‘The Murder’ by John Steinbeck

The Murder by John Steinbeck, 1933

The magic trick:

Portraying a murder to get at a deeper truth about a married couple

We’re off to California this week, so Steinbeck seems a perfect place to start.

This is a very, very interesting story.

The title creates suspense as we read most of the text waiting to see who gets murdered. But it turns out that was the wrong line of thinking on our parts. Ultimately, the person getting murdered doesn’t matter. It’s all about what the aftermath shows us about this married couple and the psychology behind what makes them tick. And that’s quite a trick on Steinbeck’s part.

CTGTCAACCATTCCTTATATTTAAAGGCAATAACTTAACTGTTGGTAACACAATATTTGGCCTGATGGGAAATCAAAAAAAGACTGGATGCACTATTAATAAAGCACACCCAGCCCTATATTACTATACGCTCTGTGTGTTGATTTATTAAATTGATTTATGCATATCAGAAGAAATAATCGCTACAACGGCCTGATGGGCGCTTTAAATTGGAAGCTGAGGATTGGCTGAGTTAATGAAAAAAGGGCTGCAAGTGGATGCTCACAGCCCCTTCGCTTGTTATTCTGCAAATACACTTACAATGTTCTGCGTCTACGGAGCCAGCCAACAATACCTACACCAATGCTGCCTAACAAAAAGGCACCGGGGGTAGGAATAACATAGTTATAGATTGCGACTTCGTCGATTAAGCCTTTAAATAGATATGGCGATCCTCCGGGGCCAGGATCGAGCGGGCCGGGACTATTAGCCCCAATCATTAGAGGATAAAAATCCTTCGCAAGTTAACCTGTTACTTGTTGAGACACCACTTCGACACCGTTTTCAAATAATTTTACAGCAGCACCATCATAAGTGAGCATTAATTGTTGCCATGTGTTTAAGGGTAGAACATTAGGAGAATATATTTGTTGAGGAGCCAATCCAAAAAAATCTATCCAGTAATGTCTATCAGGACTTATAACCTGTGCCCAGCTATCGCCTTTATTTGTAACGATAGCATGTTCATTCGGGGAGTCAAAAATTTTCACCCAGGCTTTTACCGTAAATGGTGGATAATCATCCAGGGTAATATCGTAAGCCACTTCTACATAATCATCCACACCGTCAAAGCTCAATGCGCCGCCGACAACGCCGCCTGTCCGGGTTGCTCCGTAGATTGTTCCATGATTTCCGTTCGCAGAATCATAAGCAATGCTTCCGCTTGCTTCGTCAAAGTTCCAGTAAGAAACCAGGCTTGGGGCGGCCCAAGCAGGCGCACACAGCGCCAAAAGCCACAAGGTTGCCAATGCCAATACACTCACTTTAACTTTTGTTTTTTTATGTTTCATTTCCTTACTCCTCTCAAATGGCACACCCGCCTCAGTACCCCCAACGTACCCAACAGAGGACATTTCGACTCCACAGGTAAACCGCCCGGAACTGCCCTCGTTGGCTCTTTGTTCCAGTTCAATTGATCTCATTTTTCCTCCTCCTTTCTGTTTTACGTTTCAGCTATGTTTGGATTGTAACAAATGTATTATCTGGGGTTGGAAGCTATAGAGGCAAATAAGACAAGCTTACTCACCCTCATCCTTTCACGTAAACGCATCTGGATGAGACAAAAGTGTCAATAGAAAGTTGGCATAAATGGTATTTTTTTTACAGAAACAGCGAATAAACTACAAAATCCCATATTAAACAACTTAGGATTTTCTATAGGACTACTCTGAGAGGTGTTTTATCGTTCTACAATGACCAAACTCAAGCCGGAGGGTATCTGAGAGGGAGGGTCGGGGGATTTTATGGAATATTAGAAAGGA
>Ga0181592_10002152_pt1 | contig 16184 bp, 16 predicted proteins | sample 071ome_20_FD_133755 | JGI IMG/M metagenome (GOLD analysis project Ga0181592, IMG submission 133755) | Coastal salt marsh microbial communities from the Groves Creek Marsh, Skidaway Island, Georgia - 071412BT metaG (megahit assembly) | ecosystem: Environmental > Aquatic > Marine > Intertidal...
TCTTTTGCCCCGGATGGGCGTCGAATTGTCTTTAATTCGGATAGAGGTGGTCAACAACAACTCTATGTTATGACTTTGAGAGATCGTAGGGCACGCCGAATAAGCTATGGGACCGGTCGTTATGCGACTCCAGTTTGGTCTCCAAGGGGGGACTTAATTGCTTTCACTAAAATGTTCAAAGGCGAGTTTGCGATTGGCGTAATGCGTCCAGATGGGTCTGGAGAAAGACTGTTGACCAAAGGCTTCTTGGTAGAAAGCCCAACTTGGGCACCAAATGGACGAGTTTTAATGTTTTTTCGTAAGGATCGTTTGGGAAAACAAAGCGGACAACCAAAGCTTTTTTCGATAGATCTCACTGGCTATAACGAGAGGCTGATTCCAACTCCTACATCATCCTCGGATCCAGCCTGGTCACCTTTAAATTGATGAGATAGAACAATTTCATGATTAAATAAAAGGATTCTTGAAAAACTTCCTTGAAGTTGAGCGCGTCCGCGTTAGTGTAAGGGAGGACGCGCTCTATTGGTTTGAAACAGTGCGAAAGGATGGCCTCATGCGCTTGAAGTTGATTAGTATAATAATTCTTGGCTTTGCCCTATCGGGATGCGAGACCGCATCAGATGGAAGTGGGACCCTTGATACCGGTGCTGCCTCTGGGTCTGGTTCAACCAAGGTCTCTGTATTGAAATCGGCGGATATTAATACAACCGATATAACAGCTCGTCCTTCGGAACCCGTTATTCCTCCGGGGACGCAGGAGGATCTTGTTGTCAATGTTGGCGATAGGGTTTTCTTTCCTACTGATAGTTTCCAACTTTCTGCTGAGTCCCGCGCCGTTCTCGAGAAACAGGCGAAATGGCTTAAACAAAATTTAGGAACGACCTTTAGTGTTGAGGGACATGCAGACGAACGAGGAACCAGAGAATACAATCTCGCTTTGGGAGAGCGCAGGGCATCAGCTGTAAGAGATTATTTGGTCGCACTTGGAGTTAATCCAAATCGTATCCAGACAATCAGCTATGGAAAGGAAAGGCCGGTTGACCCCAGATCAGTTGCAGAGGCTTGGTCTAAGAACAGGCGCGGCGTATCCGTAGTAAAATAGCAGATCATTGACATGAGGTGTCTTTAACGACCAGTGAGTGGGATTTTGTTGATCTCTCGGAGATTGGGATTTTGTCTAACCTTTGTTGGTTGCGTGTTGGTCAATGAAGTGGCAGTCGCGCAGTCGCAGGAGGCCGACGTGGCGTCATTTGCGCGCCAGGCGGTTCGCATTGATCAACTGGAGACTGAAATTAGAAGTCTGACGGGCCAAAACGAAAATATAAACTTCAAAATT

The selection:

“Don’t be big fool, now,” he said. “Jelka is Slav girl. He’s not like American girl. If he is bad, beat him. If he’s good too long, beat him too. I beat his mama. Papa beat my mama. Slav girl! He’s not like a man that don’t beat the hell out of him.”

“I wouldn’t beat Jelka,” Jim said.

The father giggled and nudged him again with his elbow. “Don’t be big fool,” he warned. “Sometime you see.” He rolled back to the beer barrel.

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